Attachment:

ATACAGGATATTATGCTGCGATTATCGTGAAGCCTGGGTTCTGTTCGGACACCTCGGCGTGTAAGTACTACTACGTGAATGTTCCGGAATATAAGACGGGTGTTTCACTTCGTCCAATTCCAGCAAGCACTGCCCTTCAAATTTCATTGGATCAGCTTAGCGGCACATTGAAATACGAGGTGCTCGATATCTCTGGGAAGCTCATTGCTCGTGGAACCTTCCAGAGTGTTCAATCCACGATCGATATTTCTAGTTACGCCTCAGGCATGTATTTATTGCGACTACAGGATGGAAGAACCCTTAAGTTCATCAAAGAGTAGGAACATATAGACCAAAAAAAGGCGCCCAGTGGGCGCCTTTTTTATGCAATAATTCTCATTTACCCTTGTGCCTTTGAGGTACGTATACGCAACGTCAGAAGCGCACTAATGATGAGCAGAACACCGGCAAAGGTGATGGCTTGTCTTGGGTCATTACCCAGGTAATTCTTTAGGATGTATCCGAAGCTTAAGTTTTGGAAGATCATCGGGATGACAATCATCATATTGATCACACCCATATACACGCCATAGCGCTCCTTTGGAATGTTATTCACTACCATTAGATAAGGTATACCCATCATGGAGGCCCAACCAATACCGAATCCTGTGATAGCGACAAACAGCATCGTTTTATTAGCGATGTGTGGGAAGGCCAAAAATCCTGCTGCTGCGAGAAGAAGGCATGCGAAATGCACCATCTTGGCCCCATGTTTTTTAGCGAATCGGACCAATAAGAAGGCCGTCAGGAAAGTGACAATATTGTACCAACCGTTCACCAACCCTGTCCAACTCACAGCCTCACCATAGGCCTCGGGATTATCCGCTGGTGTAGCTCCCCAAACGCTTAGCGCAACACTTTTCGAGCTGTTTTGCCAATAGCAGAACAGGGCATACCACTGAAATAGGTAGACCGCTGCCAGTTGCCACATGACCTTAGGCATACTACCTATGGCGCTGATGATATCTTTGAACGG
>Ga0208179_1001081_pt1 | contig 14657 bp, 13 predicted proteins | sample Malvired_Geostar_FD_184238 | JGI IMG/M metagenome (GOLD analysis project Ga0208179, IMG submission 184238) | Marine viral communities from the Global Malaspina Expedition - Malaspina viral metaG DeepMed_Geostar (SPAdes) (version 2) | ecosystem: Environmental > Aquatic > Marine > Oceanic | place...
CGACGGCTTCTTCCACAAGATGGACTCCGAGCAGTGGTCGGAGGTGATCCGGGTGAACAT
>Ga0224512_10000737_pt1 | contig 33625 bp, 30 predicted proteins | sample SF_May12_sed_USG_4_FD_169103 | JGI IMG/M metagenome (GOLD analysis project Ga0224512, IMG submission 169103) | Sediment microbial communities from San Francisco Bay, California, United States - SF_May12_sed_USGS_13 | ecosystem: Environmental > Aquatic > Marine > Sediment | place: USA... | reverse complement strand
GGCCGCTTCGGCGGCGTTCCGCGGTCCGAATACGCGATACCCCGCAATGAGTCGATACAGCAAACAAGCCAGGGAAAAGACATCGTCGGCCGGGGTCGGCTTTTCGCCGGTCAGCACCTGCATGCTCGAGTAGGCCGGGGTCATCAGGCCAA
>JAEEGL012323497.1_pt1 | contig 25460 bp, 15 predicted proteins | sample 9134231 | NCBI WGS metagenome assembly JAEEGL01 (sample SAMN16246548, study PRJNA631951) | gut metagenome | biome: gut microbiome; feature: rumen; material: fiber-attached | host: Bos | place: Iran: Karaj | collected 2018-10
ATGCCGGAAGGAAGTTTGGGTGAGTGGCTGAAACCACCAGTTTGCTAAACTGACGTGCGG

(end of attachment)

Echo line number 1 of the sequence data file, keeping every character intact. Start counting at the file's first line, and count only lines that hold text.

ATACAGGATATTATGCTGCGATTATCGTGAAGCCTGGGTTCTGTTCGGACACCTCGGCGTGTAAGTACTACTACGTGAATGTTCCGGAATATAAGACGGGTGTTTCACTTCGTCCAATTCCAGCAAGCACTGCCCTTCAAATTTCATTGGATCAGCTTAGCGGCACATTGAAATACGAGGTGCTCGATATCTCTGGGAAGCTCATTGCTCGTGGAACCTTCCAGAGTGTTCAATCCACGATCGATATTTCTAGTTACGCCTCAGGCATGTATTTATTGCGACTACAGGATGGAAGAACCCTTAAGTTCATCAAAGAGTAGGAACATATAGACCAAAAAAAGGCGCCCAGTGGGCGCCTTTTTTATGCAATAATTCTCATTTACCCTTGTGCCTTTGAGGTACGTATACGCAACGTCAGAAGCGCACTAATGATGAGCAGAACACCGGCAAAGGTGATGGCTTGTCTTGGGTCATTACCCAGGTAATTCTTTAGGATGTATCCGAAGCTTAAGTTTTGGAAGATCATCGGGATGACAATCATCATATTGATCACACCCATATACACGCCATAGCGCTCCTTTGGAATGTTATTCACTACCATTAGATAAGGTATACCCATCATGGAGGCCCAACCAATACCGAATCCTGTGATAGCGACAAACAGCATCGTTTTATTAGCGATGTGTGGGAAGGCCAAAAATCCTGCTGCTGCGAGAAGAAGGCATGCGAAATGCACCATCTTGGCCCCATGTTTTTTAGCGAATCGGACCAATAAGAAGGCCGTCAGGAAAGTGACAATATTGTACCAACCGTTCACCAACCCTGTCCAACTCACAGCCTCACCATAGGCCTCGGGATTATCCGCTGGTGTAGCTCCCCAAACGCTTAGCGCAACACTTTTCGAGCTGTTTTGCCAATAGCAGAACAGGGCATACCACTGAAATAGGTAGACCGCTGCCAGTTGCCACATGACCTTAGGCATACTACCTATGGCGCTGATGATATCTTTGAACGG